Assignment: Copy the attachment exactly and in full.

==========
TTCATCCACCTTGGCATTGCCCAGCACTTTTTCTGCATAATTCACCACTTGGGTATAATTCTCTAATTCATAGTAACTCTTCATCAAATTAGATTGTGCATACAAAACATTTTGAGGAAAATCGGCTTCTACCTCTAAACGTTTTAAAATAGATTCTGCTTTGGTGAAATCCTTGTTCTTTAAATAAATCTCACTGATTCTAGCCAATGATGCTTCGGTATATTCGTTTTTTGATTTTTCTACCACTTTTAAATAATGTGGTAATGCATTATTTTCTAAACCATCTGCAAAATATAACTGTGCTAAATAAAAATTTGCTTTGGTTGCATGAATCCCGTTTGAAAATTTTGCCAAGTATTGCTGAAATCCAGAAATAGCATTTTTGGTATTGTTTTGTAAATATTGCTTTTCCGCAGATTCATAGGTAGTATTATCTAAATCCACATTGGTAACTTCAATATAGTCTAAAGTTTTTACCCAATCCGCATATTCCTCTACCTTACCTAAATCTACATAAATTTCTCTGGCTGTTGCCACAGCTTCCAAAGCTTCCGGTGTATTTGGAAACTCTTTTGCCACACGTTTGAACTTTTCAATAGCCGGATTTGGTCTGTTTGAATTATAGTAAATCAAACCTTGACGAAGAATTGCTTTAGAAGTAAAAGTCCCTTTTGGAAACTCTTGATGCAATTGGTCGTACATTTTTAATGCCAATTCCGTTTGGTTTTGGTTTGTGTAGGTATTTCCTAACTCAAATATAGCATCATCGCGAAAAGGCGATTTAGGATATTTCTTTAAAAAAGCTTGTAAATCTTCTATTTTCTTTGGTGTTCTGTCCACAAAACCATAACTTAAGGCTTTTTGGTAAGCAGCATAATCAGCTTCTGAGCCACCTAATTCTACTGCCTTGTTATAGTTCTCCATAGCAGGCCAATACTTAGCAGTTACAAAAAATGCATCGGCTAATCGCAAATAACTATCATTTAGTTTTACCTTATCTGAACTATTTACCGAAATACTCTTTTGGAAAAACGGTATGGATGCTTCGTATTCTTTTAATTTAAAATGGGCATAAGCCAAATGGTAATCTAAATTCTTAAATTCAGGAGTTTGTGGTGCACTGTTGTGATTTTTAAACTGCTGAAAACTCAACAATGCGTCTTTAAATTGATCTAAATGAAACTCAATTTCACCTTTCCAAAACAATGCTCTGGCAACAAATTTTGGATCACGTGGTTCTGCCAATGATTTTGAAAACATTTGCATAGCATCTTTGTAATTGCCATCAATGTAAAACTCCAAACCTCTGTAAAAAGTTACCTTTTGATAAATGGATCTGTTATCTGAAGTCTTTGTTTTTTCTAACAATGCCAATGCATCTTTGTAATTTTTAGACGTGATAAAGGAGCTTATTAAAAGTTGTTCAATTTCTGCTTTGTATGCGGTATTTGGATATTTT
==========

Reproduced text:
TTCATCCACCTTGGCATTGCCCAGCACTTTTTCTGCATAATTCACCACTTGGGTATAATTCTCTAATTCATAGTAACTCTTCATCAAATTAGATTGTGCATACAAAACATTTTGAGGAAAATCGGCTTCTACCTCTAAACGTTTTAAAATAGATTCTGCTTTGGTGAAATCCTTGTTCTTTAAATAAATCTCACTGATTCTAGCCAATGATGCTTCGGTATATTCGTTTTTTGATTTTTCTACCACTTTTAAATAATGTGGTAATGCATTATTTTCTAAACCATCTGCAAAATATAACTGTGCTAAATAAAAATTTGCTTTGGTTGCATGAATCCCGTTTGAAAATTTTGCCAAGTATTGCTGAAATCCAGAAATAGCATTTTTGGTATTGTTTTGTAAATATTGCTTTTCCGCAGATTCATAGGTAGTATTATCTAAATCCACATTGGTAACTTCAATATAGTCTAAAGTTTTTACCCAATCCGCATATTCCTCTACCTTACCTAAATCTACATAAATTTCTCTGGCTGTTGCCACAGCTTCCAAAGCTTCCGGTGTATTTGGAAACTCTTTTGCCACACGTTTGAACTTTTCAATAGCCGGATTTGGTCTGTTTGAATTATAGTAAATCAAACCTTGACGAAGAATTGCTTTAGAAGTAAAAGTCCCTTTTGGAAACTCTTGATGCAATTGGTCGTACATTTTTAATGCCAATTCCGTTTGGTTTTGGTTTGTGTAGGTATTTCCTAACTCAAATATAGCATCATCGCGAAAAGGCGATTTAGGATATTTCTTTAAAAAAGCTTGTAAATCTTCTATTTTCTTTGGTGTTCTGTCCACAAAACCATAACTTAAGGCTTTTTGGTAAGCAGCATAATCAGCTTCTGAGCCACCTAATTCTACTGCCTTGTTATAGTTCTCCATAGCAGGCCAATACTTAGCAGTTACAAAAAATGCATCGGCTAATCGCAAATAACTATCATTTAGTTTTACCTTATCTGAACTATTTACCGAAATACTCTTTTGGAAAAACGGTATGGATGCTTCGTATTCTTTTAATTTAAAATGGGCATAAGCCAAATGGTAATCTAAATTCTTAAATTCAGGAGTTTGTGGTGCACTGTTGTGATTTTTAAACTGCTGAAAACTCAACAATGCGTCTTTAAATTGATCTAAATGAAACTCAATTTCACCTTTCCAAAACAATGCTCTGGCAACAAATTTTGGATCACGTGGTTCTGCCAATGATTTTGAAAACATTTGCATAGCATCTTTGTAATTGCCATCAATGTAAAACTCCAAACCTCTGTAAAAAGTTACCTTTTGATAAATGGATCTGTTATCTGAAGTCTTTGTTTTTTCTAACAATGCCAATGCATCTTTGTAATTTTTAGACGTGATAAAGGAGCTTATTAAAAGTTGTTCAATTTCTGCTTTGTATGCGGTATTTGGATATTTT